Fulford, Tim(othy John) 1962-
FULFORD, Tim(othy John) 1962-
PERSONAL: Born 1962. Education: University of Cambridge, M.A. (with honors), 1984, Ph.D., 1988.
ADDRESSES: Offıce—Department of Humanities, Nottingham Trent University, Burton St., Nottingham NG1 4BU, England. E-mail—[email protected]
CAREER: Gonville and Caius College, Cambridge, England, research fellow, 1989-91; Jesus College, Cambridge, fellow, 1991-94, professor of English, 1995—.
Coleridge's Figurative Language, St. Martin's Press (New York, NY), 1991.
(Editor, with Morton D. Paley) Coleridge's VisionaryLanguages: Essays in Honour of J. B. Beer, D. S. Brewer (Rochester, NY), 1993.
(Editor, with Peter J. Kitson) Romanticism andColonialism: Writing and Empire, 1780-1830, Cambridge University Press (New York, NY), 1998.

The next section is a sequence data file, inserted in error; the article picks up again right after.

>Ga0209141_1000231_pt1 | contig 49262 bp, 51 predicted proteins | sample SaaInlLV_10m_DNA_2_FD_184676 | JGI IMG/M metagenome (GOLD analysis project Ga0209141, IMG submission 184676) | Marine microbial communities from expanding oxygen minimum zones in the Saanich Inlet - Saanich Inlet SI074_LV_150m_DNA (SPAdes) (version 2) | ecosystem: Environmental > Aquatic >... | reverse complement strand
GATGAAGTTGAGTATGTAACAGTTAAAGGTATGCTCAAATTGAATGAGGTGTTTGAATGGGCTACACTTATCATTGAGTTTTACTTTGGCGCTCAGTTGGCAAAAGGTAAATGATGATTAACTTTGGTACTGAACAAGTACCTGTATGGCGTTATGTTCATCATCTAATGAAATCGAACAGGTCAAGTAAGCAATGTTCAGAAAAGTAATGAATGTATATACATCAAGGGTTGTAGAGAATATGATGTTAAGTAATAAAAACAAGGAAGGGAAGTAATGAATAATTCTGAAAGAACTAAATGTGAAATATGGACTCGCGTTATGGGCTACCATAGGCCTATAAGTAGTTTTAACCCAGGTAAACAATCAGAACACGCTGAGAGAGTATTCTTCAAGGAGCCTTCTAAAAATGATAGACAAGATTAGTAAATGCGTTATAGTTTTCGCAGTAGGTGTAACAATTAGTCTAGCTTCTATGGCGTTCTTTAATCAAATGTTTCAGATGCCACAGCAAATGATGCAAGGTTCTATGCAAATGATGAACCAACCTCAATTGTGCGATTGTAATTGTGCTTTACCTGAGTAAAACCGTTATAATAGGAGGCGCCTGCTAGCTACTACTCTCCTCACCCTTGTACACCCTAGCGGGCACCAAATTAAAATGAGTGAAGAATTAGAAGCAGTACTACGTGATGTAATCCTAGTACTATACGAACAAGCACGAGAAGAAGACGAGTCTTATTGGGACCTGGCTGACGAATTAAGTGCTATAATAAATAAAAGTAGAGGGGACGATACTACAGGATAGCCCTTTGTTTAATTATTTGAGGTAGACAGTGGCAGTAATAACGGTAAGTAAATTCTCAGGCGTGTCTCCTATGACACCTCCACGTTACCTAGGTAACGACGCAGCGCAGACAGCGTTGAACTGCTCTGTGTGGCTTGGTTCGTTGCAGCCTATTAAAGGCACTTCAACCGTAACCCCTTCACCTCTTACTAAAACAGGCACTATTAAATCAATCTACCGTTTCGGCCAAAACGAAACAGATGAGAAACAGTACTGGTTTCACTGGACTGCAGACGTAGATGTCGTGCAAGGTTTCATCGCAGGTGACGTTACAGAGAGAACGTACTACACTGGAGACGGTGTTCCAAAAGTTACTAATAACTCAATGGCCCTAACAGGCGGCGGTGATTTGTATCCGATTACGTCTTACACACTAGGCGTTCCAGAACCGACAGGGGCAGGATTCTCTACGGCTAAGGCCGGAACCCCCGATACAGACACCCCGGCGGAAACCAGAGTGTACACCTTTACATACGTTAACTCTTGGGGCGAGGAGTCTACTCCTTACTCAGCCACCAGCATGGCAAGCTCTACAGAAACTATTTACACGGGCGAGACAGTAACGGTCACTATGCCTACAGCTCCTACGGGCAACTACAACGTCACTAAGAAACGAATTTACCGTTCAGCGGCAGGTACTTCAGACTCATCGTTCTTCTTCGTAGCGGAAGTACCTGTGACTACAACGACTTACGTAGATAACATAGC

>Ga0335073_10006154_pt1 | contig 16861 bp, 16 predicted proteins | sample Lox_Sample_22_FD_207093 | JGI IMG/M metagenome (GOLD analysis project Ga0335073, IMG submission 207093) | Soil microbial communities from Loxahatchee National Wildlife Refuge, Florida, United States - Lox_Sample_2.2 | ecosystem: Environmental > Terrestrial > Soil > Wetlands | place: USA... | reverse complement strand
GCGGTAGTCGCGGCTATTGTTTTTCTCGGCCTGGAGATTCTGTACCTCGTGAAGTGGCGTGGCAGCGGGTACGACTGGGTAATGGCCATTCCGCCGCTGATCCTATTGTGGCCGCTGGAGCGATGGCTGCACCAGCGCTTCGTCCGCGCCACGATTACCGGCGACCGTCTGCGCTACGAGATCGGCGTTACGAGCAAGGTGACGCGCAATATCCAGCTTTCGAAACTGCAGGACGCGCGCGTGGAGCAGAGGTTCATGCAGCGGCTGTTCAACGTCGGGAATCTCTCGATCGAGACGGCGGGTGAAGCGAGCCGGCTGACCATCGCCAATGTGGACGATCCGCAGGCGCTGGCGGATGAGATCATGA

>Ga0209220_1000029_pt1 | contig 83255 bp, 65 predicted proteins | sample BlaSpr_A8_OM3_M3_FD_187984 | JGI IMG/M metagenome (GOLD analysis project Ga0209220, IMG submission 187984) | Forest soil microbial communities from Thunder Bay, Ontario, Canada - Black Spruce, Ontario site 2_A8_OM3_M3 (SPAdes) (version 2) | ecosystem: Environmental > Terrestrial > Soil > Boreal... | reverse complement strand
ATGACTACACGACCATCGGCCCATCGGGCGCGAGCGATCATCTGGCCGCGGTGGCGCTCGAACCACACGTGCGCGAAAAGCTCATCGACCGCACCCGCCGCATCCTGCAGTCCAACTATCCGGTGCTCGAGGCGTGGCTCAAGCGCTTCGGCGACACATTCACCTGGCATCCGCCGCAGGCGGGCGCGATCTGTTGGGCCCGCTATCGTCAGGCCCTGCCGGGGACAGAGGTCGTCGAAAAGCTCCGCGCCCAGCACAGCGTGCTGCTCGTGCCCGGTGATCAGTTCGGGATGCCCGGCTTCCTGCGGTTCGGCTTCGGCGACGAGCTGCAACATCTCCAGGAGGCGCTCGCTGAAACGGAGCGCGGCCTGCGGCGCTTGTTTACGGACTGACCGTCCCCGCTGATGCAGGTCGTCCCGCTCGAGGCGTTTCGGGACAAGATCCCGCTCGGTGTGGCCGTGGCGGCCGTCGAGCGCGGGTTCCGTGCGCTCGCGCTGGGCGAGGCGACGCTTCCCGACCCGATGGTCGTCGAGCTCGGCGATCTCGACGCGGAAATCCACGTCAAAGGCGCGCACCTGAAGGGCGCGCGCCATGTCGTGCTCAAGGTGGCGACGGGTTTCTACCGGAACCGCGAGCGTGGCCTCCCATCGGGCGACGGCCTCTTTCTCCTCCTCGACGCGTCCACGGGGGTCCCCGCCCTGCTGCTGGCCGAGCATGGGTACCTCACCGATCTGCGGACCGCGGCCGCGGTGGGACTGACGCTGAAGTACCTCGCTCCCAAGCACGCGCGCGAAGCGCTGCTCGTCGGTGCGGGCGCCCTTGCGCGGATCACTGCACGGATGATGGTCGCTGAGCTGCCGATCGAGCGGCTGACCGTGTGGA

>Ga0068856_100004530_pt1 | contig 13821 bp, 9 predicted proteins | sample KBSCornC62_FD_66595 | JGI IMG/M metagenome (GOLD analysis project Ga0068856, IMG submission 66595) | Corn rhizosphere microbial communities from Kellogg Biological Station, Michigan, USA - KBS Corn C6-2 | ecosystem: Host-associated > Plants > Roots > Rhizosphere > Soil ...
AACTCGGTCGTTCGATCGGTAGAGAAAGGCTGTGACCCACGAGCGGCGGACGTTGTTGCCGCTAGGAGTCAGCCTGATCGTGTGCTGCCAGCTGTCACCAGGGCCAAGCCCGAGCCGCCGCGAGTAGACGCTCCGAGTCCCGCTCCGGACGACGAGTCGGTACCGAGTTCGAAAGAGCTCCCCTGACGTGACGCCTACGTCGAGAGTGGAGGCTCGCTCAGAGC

Romanticism and Masculinity: Gender, Politics, andPoetics in the Writings of Burke, Coleridge, Cobbett, Wordsworth, De Quincey, and Hazlitt, St. Martin's Press (New York, NY), 1999.
(Coeditor) Travels, Explorations, and Empires: Writings from the Era of Imperial Expansion, 1770-1835, (with Carol Bolton) Volume 1: North America, (with Peter J. Kitson) Volume 2: Far East, Pickering & Chatto (Brookfield, VT), 2001.
(Editor) Romanticism and Millenarianism, Palgrave (New York, NY), 2002.
(Editor) Romanticism and Science, 1773-1833, five volumes, Routledge (New York, NY), 2002.
(Editor, with Debbie Lee and Peter J. Kitson) Literature, Science, and Exploration in the Romantic Era: Bodies of Knowledge, Cambridge University Press (New York, NY), 2004.
Contributor to professional journals, including Modern Language Quarterly, Studies in Romanticism, Studies in Travel Writing, European Romantic Review, Modern Language Review, Dreaming, and Wordsworth Circle.